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Driving force behind historical marker to be honored in nation's capital


WILMINGTON, NC (WWAY) -- Last month a historical marker was unveiled outside Wilmington National Cemetery to honor the hundreds of US Colored Troops buried in the Port City. Next week the man behind that marker will be honored for his efforts.

Frederick Johnson will received an award in Washington, DC, Monday at the grand opening of the new African-American Civil War Memorial. The Korean War vet pushed for the marker to honor black soldiers who died for their country in the Civil War.

Johnson is excited about the recognition.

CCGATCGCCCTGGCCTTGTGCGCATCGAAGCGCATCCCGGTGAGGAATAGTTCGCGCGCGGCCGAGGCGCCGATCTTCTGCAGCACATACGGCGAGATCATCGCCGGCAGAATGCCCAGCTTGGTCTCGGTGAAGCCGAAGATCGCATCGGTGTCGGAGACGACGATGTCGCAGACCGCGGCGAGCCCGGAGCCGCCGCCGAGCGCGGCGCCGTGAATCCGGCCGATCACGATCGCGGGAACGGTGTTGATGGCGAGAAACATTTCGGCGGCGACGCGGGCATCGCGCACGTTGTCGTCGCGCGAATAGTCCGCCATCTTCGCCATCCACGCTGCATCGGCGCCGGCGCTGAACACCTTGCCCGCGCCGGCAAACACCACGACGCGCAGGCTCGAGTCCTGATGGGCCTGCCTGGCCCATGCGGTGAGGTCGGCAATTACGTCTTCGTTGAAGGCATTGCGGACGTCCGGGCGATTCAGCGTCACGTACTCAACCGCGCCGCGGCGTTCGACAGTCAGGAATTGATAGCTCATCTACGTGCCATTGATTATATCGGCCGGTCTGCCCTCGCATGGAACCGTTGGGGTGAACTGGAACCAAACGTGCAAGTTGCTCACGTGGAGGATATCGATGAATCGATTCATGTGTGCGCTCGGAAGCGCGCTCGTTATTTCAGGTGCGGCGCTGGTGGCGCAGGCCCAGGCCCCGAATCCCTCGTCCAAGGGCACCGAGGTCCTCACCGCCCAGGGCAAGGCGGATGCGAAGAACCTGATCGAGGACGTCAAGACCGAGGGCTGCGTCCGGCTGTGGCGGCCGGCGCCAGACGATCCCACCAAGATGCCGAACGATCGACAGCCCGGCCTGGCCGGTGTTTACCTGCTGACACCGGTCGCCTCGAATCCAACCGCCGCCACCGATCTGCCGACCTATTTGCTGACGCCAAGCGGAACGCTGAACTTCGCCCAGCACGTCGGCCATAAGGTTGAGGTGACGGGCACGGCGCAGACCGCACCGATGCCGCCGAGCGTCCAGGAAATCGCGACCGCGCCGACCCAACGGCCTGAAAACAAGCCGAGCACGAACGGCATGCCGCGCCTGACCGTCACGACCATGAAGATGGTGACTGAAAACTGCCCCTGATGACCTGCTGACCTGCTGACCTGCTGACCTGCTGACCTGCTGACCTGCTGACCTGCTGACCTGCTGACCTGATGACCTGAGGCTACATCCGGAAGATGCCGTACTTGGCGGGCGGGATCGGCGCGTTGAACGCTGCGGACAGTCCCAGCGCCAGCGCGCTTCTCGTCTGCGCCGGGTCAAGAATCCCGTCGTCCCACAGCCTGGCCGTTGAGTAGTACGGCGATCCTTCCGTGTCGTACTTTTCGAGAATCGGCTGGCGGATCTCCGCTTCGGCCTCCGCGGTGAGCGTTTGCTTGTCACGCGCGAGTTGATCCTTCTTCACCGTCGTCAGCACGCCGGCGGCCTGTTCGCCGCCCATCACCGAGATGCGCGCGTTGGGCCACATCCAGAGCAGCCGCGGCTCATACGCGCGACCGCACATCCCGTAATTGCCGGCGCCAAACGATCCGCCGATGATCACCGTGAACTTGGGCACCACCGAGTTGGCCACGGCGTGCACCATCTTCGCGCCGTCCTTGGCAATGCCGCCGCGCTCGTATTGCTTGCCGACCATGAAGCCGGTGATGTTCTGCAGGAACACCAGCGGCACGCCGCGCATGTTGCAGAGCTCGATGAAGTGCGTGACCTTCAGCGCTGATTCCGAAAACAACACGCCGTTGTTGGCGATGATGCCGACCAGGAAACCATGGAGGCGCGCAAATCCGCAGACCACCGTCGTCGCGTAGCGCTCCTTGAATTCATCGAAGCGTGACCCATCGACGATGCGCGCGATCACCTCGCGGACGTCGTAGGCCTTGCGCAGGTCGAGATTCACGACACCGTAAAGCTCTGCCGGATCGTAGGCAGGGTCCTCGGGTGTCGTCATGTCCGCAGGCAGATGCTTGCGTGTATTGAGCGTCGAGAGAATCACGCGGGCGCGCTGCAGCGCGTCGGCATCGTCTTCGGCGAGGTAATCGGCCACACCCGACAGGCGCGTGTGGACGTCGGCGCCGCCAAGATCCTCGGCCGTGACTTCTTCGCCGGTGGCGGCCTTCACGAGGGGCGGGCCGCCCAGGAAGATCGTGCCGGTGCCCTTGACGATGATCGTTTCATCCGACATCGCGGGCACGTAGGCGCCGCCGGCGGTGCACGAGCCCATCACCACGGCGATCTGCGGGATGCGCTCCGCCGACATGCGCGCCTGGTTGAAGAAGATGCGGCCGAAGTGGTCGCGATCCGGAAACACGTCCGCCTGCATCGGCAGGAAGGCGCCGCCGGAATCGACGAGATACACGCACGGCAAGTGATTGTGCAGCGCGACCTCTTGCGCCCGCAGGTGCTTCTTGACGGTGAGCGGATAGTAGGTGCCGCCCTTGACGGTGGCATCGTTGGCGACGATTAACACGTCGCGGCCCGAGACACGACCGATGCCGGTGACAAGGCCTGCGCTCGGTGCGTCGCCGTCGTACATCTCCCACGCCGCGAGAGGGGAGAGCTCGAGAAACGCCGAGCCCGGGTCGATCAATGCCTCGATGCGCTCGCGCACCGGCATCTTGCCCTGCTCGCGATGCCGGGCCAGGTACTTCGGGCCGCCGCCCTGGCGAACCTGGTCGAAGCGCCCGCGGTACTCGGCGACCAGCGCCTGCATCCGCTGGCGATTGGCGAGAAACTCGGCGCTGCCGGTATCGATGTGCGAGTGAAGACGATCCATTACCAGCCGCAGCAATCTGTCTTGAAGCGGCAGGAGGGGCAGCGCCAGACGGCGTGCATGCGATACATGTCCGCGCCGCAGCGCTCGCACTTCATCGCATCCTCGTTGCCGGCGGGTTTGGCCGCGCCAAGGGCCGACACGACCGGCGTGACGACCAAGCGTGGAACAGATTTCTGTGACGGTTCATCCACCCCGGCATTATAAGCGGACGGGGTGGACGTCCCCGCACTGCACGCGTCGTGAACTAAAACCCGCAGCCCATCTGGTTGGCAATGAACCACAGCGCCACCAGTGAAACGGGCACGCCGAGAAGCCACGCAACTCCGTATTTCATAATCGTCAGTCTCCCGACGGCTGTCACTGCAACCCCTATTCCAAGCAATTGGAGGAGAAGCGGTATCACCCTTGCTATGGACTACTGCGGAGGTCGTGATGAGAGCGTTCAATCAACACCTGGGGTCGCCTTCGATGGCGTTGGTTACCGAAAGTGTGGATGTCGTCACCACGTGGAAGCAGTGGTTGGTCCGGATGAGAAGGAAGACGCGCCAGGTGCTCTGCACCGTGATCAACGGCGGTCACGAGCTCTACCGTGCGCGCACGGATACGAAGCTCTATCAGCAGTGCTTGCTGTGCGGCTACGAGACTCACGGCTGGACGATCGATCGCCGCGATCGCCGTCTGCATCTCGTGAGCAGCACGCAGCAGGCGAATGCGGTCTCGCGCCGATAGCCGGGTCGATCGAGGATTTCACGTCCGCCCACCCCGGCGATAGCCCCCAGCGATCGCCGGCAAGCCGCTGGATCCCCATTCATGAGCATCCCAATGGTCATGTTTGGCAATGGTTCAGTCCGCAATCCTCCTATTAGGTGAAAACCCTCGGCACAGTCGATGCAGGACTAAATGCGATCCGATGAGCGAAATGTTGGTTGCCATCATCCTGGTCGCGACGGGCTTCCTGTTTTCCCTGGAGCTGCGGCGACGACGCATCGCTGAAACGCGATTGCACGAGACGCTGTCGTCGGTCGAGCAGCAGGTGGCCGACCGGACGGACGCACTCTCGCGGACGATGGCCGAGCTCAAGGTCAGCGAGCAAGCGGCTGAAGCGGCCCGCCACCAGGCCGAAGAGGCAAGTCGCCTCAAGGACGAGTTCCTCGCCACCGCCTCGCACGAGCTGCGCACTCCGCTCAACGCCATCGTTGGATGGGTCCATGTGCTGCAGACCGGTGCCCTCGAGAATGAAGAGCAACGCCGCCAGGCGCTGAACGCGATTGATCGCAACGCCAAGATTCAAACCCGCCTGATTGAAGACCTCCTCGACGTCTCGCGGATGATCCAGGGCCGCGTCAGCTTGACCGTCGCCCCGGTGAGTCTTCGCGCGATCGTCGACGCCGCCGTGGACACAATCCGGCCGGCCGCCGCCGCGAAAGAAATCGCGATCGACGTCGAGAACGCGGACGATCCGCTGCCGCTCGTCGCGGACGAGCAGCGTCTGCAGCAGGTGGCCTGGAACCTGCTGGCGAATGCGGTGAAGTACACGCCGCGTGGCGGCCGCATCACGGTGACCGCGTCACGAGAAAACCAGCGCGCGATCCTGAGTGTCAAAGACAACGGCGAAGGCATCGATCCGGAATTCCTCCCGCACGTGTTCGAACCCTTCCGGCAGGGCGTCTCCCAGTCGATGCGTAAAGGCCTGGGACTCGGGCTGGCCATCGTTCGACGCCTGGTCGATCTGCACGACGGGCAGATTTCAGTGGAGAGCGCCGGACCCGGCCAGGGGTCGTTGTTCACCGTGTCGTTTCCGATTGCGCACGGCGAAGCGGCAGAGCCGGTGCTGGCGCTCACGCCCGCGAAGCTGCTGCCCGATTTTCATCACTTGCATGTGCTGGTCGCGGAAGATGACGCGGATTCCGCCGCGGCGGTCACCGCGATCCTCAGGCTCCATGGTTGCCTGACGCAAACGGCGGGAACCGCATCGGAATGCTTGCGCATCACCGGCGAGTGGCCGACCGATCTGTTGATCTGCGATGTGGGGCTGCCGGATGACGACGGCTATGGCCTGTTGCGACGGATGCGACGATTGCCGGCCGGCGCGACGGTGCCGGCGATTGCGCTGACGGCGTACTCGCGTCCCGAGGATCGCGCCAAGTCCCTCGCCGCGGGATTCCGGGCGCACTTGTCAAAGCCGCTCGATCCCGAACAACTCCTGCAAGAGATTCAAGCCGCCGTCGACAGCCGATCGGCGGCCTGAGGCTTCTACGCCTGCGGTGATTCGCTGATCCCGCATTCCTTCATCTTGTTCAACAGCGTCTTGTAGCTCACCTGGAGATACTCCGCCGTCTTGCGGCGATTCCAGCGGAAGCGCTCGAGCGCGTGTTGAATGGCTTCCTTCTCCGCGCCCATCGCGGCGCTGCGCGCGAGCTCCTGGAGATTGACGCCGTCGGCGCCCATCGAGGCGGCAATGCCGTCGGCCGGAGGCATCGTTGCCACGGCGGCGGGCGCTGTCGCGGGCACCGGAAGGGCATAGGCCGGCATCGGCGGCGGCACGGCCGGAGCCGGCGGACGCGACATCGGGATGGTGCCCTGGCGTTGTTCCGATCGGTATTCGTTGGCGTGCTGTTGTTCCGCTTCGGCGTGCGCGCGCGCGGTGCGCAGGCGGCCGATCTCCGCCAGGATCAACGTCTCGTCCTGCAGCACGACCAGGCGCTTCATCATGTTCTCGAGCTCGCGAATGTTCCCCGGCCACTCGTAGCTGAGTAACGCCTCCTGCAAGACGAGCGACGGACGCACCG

"Many people don't know that I have ancestors there that were soldiers in the war and their names are on that monument," Johnson said. "Because of the marker placement and celebration that's why I think I have been asked to come up and take place in this great ceremony. I feel so honored. Gratefully honored."

About 500 US Colored Troops are thought to be buried in Wilmington. Ninety-two members - 88 black soldiers and four white officers - are buried in Wilmington National Cemetery.

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